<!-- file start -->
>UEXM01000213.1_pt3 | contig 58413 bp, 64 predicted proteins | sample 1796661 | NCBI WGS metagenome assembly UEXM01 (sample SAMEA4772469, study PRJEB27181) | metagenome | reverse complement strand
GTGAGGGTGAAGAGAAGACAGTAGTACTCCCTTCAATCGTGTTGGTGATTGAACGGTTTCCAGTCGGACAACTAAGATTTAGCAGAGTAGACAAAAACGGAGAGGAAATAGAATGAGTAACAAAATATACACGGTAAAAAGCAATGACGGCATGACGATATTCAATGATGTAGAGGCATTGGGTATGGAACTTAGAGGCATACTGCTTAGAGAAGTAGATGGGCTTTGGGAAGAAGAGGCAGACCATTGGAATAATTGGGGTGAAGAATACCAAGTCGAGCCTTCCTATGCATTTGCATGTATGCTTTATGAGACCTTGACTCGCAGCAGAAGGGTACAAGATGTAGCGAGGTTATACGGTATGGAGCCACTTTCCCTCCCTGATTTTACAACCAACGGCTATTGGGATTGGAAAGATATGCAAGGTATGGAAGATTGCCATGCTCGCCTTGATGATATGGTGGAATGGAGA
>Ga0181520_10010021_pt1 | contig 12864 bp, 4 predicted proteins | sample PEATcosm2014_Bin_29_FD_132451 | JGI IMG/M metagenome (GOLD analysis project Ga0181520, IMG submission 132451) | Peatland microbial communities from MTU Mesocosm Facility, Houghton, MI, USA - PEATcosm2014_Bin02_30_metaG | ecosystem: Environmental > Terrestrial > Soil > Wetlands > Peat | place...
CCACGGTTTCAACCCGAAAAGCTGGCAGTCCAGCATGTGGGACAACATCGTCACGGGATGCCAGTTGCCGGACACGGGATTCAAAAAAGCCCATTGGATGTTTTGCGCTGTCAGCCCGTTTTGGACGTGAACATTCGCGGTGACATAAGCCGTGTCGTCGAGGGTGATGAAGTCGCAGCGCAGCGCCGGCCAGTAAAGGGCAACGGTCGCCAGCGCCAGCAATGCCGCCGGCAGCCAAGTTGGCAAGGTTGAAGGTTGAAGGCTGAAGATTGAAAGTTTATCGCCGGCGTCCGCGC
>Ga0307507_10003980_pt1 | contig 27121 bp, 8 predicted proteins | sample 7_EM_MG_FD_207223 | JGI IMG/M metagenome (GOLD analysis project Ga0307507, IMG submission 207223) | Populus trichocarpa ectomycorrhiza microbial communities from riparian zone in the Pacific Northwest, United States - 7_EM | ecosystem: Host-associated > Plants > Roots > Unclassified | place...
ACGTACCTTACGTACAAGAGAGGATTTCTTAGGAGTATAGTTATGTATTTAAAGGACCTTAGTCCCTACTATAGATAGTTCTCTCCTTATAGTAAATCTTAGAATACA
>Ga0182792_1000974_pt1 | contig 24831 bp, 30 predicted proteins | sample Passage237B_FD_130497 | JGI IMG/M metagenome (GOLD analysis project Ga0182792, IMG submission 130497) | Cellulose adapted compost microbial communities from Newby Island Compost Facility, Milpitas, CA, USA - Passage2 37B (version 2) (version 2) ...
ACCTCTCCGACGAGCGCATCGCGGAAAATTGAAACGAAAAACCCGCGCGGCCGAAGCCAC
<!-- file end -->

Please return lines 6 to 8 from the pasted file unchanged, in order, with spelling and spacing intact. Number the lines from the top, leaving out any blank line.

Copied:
ACGTACCTTACGTACAAGAGAGGATTTCTTAGGAGTATAGTTATGTATTTAAAGGACCTTAGTCCCTACTATAGATAGTTCTCTCCTTATAGTAAATCTTAGAATACA
>Ga0182792_1000974_pt1 | contig 24831 bp, 30 predicted proteins | sample Passage237B_FD_130497 | JGI IMG/M metagenome (GOLD analysis project Ga0182792, IMG submission 130497) | Cellulose adapted compost microbial communities from Newby Island Compost Facility, Milpitas, CA, USA - Passage2 37B (version 2) (version 2) ...
ACCTCTCCGACGAGCGCATCGCGGAAAATTGAAACGAAAAACCCGCGCGGCCGAAGCCAC